“The harvest is the end of the age, and the harvesters are angels. Just as weeds are collected and burned up (destroyed) with fire, so will it be at the end of the age.” The Son of Man will send his angels, and they will collect out of his kingdom all who cause others to sin and all evildoers. They will throw them into the fiery furnace (to be destroyed as the weeds were destroyed).

Matthew 13: 49 follows six parables on the kingdom of God, the Parable of the Sower, the Weeds, the Mustard Seed, the Treasure, the Pearl, and the Net Thrown into the Sea. It is still dealing with the same topic, the kingdom of God. It states:

“Thus it will be at the end of the age. The angels will go out and separate the wicked from the righteous and throw them into the fiery furnace where there will be wailing and grinding of teeth.”

Both of these events, Abraham’s blessing and the collection of the righteous by the angels are events that will happen in the future, at the return of Christ. Let’s continue and then we will put it all together. Verse 22-23 states:

“The rich man also died and was buried, and from the netherworld, where he was in torment, he raised his eyes and saw Abraham far off and Lazarus at his side.”

The rich man and Lazarus are not in the same place, one is in the kingdom of God and the other is in the netherworld. When the rich man sees Abraham “far off” it means that he sees him far off in time not in distance. This parable is pretending that the rich man from his grave in the present time is having a vision of Abraham (in the kingdom of God) in the future after the angels have collected the elect and the dead have been resurrected, and realizes that he is still in the grave and has missed out on the blessings of Abraham.

He is in torment because he realizes that he will not have life in the age to come because he has been thrown into the fiery flames (destroyed).

The rich man then asks Abraham to send Lazarus to his brothers in the present time to warn them so that they will not suffer the same fate as him in the future. Verse 27 states:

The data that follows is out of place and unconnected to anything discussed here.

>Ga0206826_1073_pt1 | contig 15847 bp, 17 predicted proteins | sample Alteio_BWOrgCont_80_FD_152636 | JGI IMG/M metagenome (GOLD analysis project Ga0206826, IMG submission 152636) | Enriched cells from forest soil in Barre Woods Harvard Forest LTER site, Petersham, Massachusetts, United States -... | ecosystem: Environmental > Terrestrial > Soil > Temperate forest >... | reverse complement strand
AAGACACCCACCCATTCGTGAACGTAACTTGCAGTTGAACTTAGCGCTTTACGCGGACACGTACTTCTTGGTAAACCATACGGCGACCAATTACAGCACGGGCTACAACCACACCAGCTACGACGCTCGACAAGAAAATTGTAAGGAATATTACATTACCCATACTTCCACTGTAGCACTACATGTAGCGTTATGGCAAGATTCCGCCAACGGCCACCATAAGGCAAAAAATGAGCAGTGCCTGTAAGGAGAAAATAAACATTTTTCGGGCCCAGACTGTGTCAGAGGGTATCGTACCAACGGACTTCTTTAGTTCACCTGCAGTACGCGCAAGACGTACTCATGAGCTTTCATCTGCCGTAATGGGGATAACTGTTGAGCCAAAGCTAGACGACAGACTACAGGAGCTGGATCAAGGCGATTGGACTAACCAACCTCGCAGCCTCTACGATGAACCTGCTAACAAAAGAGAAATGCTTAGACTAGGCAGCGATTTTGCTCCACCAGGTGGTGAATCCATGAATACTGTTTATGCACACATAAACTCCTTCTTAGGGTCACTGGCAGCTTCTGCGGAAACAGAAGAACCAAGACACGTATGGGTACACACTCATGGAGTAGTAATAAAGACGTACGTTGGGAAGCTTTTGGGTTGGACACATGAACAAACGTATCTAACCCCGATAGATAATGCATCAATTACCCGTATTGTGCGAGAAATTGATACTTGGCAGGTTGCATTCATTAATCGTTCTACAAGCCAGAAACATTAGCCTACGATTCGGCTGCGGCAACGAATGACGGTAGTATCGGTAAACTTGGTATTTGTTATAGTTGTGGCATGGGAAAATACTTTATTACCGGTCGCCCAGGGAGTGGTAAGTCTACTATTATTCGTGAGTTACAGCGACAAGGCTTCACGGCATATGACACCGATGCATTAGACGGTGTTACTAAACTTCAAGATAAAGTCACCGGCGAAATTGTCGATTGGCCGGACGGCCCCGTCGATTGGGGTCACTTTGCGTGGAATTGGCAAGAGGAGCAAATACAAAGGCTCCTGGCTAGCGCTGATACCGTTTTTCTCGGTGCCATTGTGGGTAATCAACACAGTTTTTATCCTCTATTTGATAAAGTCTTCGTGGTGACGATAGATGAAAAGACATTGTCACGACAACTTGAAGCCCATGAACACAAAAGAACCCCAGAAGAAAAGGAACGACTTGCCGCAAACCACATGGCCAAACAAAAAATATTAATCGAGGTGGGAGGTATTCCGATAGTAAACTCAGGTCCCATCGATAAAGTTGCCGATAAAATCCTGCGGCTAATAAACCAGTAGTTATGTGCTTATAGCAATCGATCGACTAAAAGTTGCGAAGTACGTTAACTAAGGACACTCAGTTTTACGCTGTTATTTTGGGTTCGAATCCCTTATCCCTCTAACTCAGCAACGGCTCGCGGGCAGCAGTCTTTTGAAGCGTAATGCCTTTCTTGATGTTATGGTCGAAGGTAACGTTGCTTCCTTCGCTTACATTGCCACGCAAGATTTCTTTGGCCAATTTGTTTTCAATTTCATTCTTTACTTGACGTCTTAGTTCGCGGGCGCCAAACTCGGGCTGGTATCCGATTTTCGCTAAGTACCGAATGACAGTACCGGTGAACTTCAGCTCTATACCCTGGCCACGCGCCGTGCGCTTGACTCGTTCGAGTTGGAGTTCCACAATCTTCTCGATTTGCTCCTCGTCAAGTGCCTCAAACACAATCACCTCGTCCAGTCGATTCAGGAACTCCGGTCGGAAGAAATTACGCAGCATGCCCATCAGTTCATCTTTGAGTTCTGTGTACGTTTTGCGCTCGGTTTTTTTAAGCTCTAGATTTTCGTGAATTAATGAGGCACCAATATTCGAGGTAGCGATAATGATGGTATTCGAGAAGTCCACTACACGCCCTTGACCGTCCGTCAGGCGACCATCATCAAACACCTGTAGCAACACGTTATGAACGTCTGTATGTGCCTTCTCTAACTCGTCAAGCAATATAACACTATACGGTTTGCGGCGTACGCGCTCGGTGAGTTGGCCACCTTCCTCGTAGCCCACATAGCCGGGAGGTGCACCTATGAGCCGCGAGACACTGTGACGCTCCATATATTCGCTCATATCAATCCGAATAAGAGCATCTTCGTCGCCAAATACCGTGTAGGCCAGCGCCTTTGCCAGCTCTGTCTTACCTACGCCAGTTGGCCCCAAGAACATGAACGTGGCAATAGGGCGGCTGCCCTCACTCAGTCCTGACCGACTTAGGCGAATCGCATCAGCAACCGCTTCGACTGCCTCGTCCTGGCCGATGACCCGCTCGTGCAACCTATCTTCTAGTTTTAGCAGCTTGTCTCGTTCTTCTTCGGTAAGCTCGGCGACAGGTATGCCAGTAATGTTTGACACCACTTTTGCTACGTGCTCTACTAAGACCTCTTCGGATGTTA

“Then I beg you, father, send him (Lazarus) to my father’s house, for I have five brothers. So that he may warn them.”

But Lazarus in the present time is also dead. When Abraham says in verse 29, ” They have Moses and the prophets. Let them listen to them.” The rich man replies in verse 30:

“He said, Oh no father Abraham, but if someone (Lazarus from verse 27) from the dead goes to them they will repent.”

Where is Lazarus? He is dead in Sheol. This is why the rich man says that, “If someone from the dead comes they will repent.” He will be in the kingdom next to Abraham after the resurrection when the Son of Man comes and sends his angels to collect the dead in Christ.

Of course this verse foreshadows Jesus’ resurrection, but it is here speaking specifically about Lazarus.

Summary – You cannot serve two masters at once. If you choose the things of this world (i.e. money) over God, when Christ returns and inaugurates the kingdom of God you will be counted with the wicked and will not share in the inheritance (bosom) of Abraham. You will instead be thrown into the fiery flames and destroyed.

Remember that this is a parable, and a parable is a fictitious short story with a point. The details are not important, only the point. This parable was not meant to be the sole authority on death. It does however detail the end results correctly. Either we enter the kingdom of God or we are destroyed forever.

 Q. What about 2 Kings 2:11: “And Elijah went up to heaven in a whirlwind.”

This verse has of course been taken to mean that Elijah went to heaven and then so will we when we die. The Jewish word that is translated as heaven literally means, “sky.” I will explain this verse by saying that what happened to Elijah was not that he was taken up to heaven where God dwells, but that he was translated to another location on earth. This explanation is very easy to prove. Read 1 Kings 18:7-16 where Elijah is speaking to Obadiah, King Ahab’s vizier. We see in verse 8 that Elijah asks Obadiah to go and tell Ahab that Elijah is here. Obadiah replies that there is no nation or kingdom that Ahab has not searched for Elijah in, and that they could not find him. In verse12 Obadiah says to Elijah that he is afraid to go and tell Ahab that Elijah is here because when he leaves, the Spirit of the LORD will carry him off somewhere that he does not know, and Ahab will have him killed.

“After I leave you, the Spirit of the LORD will carry you to some place I do not know, and when I go to inform Ahab and he does not find you, he will have me killed.”

Being translated is not too common in the Bible but it does happen. Philip was translated in Acts 8:39:

“When they came out of the water, The Spirit of the Lord snatched Philip away and the eunuch saw him no more.”

Another excellent verse to show that Elijah is still on earth after the event on the chariot of fire is that he writes a letter to King Jehoram in 2 Chronicles 21:10-13 telling him that the LORD will strike his people with a great plague. Verse 12 is worth quoting:

“He (Jehoram) received a letter from the prophet Elijah with this message.”